How come when you ask your kid, who has been outside with his friends running up and down the street all day, to go down to the corner store for you he can’t because all of a sudden he is too tired?

Why is there always more blanket on my wife’s side of the bed than there is on mine?

If hot dogs are really hot why do we keep them in the refrigerator before we cook them?

Why can’t you play a tune on a shoe horn?

Was the short fortune teller who escaped from prison really a small medium at large?

How come the sun is shining outside the window of the radio station that you are listening to when you wake up in the morning, but it is raining at your house?

How come there are no horses or radishes in horseradish?

Why is it that no matter how long we have to get ready for winter, we’re never ready?

“I don’t understand – this shirt fit me fine two months ago.

Why am I asking all these silly questions?

 

                             …. Roy Hodge

Hodgepodge, by Roy Hodge

A-choo! A-choo!  And may God Bless You!

The sneeze – that sudden outburst from within that lets everyone around know that you are alive and well.

“Where,” you may sometimes wonder, “did that come from?”

My dictionaries are for the most part in agreement as to the definition of “sneeze.”

From Webster’s Scholastic Dictionary: “To emit air through the nose (and mouth) by a kind of involuntary convulsive effort.”

From The Random House College Dic-tionary the primary definition is quite the same. A second explanation is for the term, “nothing to sneeze at.” “Informal, to treat with contempt. Scorn (usually in negative construction):  ‘That sum of money is nothing to sneeze at.’”

Sneezing has been linked to sudden exposure to bright lights, a sudden drop in temperature, a breeze of cold air, a particularly full stomach or a viral infection.  There are sneezes to fit every person – every personality.

Some medical authorities think there are sneezing patterns, that is, in the number of times we sneeze and in the particular way we do it. This may be hereditary and vary in different families.

I seem to remember my mother sneezing only once at a time but making quite a production of it, finishing up with a scream that scared the wits out of everyone nearby.

I don’t remember my father sneezing.  If he did he may have done it quietly into a handkerchief, but in my memory he more often used his handkerchief to clean a spot off of his shirt, to put a quick shine on his shoes, and for various other reasons, but almost never to blow his nose or quell a sneeze.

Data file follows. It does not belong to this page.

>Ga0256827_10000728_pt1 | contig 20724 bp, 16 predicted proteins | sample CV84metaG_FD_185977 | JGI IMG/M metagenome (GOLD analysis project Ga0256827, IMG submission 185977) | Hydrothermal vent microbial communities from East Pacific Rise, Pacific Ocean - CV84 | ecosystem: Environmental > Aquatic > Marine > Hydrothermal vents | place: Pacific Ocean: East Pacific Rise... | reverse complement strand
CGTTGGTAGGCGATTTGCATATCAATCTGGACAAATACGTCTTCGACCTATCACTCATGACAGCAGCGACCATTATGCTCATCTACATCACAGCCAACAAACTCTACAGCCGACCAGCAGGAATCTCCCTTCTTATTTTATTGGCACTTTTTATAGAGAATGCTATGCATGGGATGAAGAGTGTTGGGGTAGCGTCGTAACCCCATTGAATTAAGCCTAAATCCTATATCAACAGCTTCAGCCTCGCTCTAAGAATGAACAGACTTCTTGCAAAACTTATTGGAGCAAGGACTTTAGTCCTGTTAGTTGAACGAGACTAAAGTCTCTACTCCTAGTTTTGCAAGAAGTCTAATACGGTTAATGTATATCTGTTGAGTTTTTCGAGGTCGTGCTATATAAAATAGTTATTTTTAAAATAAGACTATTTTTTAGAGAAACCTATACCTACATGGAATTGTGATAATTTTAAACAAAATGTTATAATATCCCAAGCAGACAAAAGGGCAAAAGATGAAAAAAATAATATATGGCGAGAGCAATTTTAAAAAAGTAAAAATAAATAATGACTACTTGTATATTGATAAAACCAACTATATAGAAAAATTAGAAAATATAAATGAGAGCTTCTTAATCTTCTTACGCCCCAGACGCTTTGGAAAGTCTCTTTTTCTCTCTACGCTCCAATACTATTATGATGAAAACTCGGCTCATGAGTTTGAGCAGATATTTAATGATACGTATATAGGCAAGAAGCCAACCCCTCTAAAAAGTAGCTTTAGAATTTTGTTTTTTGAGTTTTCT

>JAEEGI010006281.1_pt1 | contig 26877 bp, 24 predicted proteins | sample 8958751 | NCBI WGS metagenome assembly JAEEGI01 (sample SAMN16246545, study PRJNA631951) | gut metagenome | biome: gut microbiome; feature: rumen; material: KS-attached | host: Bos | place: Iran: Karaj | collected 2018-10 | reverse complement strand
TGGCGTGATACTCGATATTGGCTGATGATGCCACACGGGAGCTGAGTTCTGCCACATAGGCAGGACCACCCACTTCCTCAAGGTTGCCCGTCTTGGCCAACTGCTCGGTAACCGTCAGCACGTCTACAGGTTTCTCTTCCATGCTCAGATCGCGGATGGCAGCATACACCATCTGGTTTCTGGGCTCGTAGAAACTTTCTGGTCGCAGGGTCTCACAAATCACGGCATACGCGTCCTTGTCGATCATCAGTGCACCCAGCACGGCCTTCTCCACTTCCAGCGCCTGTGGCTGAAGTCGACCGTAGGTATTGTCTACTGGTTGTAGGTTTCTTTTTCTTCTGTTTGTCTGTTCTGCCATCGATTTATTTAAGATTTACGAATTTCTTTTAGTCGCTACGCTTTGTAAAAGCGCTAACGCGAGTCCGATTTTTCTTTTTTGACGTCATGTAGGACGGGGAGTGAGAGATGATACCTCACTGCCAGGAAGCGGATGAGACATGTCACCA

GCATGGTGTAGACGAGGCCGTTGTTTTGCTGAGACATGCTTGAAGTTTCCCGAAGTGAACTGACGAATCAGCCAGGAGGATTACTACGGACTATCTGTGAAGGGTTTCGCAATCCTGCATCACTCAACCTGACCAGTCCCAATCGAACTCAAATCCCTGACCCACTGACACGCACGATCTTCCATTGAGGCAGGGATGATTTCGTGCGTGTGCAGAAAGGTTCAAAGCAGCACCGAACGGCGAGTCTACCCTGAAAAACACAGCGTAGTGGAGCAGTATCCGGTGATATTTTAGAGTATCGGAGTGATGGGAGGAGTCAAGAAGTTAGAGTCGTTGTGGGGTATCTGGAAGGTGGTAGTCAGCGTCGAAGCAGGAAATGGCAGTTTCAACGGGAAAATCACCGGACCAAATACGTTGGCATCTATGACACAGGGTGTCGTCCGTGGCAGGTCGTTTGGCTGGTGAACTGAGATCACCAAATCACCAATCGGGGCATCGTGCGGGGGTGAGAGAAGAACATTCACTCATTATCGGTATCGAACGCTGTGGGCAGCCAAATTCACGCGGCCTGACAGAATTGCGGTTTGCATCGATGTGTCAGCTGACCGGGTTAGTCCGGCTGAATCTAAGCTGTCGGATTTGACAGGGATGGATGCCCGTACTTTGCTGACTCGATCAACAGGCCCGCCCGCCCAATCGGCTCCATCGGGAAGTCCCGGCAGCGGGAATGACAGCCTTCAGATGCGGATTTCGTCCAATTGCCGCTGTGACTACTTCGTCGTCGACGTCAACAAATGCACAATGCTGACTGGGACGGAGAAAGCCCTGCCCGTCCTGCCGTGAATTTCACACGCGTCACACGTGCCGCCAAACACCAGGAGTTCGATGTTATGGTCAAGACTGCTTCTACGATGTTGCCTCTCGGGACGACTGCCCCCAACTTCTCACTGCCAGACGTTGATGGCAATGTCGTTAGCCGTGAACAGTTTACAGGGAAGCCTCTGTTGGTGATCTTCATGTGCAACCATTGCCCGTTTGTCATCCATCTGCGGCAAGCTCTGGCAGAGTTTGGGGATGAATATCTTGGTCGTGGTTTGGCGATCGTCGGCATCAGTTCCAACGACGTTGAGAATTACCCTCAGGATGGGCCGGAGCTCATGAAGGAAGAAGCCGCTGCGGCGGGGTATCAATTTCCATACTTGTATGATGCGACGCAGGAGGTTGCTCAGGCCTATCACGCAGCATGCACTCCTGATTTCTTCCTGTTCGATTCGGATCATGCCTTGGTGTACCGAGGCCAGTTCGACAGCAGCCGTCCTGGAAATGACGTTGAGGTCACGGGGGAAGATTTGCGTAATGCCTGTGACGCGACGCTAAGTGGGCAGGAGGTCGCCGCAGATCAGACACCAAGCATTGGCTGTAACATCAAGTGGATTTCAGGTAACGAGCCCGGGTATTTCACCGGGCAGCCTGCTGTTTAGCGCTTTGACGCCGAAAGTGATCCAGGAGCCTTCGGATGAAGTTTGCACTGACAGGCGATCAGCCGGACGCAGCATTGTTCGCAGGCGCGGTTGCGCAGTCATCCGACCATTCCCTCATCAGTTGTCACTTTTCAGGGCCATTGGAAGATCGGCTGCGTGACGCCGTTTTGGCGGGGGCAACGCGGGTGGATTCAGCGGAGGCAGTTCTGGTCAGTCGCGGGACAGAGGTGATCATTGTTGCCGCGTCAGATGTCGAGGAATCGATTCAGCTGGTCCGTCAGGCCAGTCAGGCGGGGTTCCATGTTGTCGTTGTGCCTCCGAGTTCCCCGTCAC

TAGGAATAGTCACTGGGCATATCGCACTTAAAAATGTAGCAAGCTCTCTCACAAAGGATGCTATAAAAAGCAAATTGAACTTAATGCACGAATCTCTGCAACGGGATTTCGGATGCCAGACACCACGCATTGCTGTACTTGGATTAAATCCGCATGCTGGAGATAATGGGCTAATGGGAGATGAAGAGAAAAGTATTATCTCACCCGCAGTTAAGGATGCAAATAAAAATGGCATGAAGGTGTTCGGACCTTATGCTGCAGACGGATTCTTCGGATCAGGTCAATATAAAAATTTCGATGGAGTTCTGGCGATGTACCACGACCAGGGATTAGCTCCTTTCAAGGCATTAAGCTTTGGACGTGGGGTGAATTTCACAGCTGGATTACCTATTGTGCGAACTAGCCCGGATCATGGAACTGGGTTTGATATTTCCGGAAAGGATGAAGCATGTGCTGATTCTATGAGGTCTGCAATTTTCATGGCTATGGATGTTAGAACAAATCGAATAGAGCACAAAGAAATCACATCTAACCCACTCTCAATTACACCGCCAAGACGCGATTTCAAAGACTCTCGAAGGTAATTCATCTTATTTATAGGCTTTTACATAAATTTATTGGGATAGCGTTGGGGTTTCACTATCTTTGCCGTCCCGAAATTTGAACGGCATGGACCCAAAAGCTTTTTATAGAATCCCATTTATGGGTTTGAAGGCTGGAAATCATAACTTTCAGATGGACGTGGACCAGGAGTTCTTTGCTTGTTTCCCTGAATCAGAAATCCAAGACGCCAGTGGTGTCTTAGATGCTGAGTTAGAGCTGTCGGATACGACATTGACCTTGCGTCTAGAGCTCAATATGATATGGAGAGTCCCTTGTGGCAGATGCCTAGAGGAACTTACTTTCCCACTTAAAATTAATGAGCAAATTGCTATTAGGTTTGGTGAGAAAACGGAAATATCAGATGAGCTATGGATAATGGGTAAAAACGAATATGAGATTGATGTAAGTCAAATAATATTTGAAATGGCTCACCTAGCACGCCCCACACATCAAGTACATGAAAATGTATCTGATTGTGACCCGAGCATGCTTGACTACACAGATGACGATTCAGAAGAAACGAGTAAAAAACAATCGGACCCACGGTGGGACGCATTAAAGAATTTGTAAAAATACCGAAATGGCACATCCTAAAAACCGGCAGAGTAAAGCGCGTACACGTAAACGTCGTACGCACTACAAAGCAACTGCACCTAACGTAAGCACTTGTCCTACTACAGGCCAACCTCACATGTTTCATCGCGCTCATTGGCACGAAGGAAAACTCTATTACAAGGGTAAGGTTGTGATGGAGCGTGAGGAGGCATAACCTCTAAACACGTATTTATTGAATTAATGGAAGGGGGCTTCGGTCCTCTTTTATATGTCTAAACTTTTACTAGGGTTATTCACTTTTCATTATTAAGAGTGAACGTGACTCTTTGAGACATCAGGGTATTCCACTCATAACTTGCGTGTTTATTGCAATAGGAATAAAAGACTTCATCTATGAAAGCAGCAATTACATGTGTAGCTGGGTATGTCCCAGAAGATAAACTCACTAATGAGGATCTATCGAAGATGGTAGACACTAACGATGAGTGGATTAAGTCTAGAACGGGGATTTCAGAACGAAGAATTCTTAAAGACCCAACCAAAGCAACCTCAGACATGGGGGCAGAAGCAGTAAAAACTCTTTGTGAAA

I fondly remember my Uncle Les. At least once during every time we saw him, while in conversation with my father or someone else, he would go through all the motions of getting ready to sneeze.

His face would get bright red, he would get excited, bend over, make some loud noises as if he was going to sneeze violently. But instead of sneezing he would laugh hysterically and pound his knees. And that was our entertainment for that visit.

Unlike my father, I do sneeze – often four at a time. Recently, I have had bursts of up to 15 sneezes spread over a few minutes.

The nose is the proper channel for the air we live by, and our brain is so constructed that when anything interferes with that channel we breathe it out violently through the nose, and that is a sneeze.

Sneezing cannot occur during sleep; however, sufficient external stimulants may cause a person to wake from their sleep for the purpose of sneezing.

Sneezes move fast

In case you don’t know as much about the mighty sneeze as you should, read on.

*Sneezes travel at about 100 miles per hour.

*Exercise can make you sneeze.

*The longest sneezing spree is 978 days, a record set by Donna Griffith of Worcestershire, England.

*Sunshine may make you sneeze.

*The custom of saying “God Bless You” when someone sneezes was adopted by the Christian world from Pagan practices.

There’s more:

*It is good to sneeze while reading.

*It is lucky to sneeze while beginning an argument.

*It is lucky to sneeze while going to bed.

*If anyone looks at you when you want to sneeze you can’t do it.

There have been suggestions of how to cure sneezing.

One suggestion is to shoot off a revolver or anything to produce sudden fright.  It might be a lot less scary if you follow the second suggestion, which is to press your upper lip hard while reciting the alphabet backwards. I’ll get you started: zyxw.

Sometimes a sneeze can be stopped when we feel it coming by pressing on the nose, halfway down, just where the bone ends.

The following superstitious lines are still widely believed:

“Sneeze on Monday, sneeze for danger.

“Sneeze on Tuesday, kiss a stranger.

“Sneeze on Wednesday, receive a letter.

“Sneeze on Thursday, something better.

“Sneeze on Friday, sneeze for sorrow.

“Sneeze on Saturday, see your lover tomorrow.

“Sneeze on Sunday, your safety seek, or the devil will have you for the rest of the week.”

And, finally, this from A. A. Milne’s “Now We Are Six”: Sneezles

Christopher Robin had wheezles and sneezles,

They bundled him into his bed.

They gave him what goes with a cold in the nose,

And some  more  for  a  cold  in  the head. . .

All together now – “Ah – ah – ah-Chooooooooo!

I hope you covered your mouth and nose and tried to get away from innocent bystanders.

“Gesundheit!”  (And, by the way, I discovered some of the above information in Claudia De Lys’s fascinating book, “8,414 Strange and Fascinating Super- stitions”.

“Oh, No!” Colton

We sent our great grandson, Colton, a photo of our Halloween pumpkin sitting on our deck covered with four inches of snow.

When Colton, who is two and lives in North Carolina, saw it he said to his mommy, Courtney, who is our granddaughter, “Oh, no, there is snow on that pumpkin; where’s his coat?”

                                 . . . Roy Hodge